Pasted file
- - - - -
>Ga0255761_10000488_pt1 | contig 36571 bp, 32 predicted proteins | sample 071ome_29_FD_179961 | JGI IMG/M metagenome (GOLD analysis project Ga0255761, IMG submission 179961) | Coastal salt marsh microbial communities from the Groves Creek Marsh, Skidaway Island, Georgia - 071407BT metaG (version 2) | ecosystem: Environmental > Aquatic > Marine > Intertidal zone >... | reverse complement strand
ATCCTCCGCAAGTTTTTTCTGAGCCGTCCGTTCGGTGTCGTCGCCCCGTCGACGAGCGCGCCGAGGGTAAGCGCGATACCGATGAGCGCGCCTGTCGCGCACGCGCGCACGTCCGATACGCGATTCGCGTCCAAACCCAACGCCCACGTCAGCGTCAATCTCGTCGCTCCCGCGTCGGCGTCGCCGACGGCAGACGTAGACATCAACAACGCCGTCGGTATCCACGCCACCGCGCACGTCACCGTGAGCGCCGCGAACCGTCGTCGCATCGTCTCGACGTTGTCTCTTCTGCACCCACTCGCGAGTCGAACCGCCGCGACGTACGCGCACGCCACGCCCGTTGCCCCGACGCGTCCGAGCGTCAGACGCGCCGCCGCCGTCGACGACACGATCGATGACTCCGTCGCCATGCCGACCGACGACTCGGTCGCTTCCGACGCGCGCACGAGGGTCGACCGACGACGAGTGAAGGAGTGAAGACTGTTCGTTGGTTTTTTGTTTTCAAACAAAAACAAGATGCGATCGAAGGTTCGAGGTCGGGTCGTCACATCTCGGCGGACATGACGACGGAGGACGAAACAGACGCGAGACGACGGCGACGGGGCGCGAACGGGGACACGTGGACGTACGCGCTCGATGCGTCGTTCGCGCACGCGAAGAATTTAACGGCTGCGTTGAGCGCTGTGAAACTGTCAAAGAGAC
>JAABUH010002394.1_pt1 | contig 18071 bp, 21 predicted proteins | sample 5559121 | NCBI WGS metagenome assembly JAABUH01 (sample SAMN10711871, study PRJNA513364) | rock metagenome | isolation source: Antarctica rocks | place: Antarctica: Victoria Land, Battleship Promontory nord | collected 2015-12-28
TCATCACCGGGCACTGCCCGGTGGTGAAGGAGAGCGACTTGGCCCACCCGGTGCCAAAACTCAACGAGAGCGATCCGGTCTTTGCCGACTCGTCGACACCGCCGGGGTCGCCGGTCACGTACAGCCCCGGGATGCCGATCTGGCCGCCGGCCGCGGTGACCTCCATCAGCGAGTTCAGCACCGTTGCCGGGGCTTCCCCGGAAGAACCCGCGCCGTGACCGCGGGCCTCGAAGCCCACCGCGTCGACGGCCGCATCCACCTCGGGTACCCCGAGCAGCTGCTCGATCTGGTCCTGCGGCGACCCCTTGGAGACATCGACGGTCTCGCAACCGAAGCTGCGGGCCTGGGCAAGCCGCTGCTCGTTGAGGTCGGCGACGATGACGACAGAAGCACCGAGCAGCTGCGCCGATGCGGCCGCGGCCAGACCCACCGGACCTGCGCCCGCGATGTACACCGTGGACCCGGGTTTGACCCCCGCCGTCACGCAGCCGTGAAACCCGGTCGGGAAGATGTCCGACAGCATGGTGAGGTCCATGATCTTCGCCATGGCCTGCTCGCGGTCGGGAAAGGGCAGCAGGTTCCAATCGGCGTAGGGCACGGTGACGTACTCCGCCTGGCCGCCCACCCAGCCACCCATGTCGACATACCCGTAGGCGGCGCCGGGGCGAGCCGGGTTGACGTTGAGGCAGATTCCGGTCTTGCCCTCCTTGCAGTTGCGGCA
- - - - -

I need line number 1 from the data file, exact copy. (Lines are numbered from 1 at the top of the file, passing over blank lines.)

>Ga0255761_10000488_pt1 | contig 36571 bp, 32 predicted proteins | sample 071ome_29_FD_179961 | JGI IMG/M metagenome (GOLD analysis project Ga0255761, IMG submission 179961) | Coastal salt marsh microbial communities from the Groves Creek Marsh, Skidaway Island, Georgia - 071407BT metaG (version 2) | ecosystem: Environmental > Aquatic > Marine > Intertidal zone >... | reverse complement strand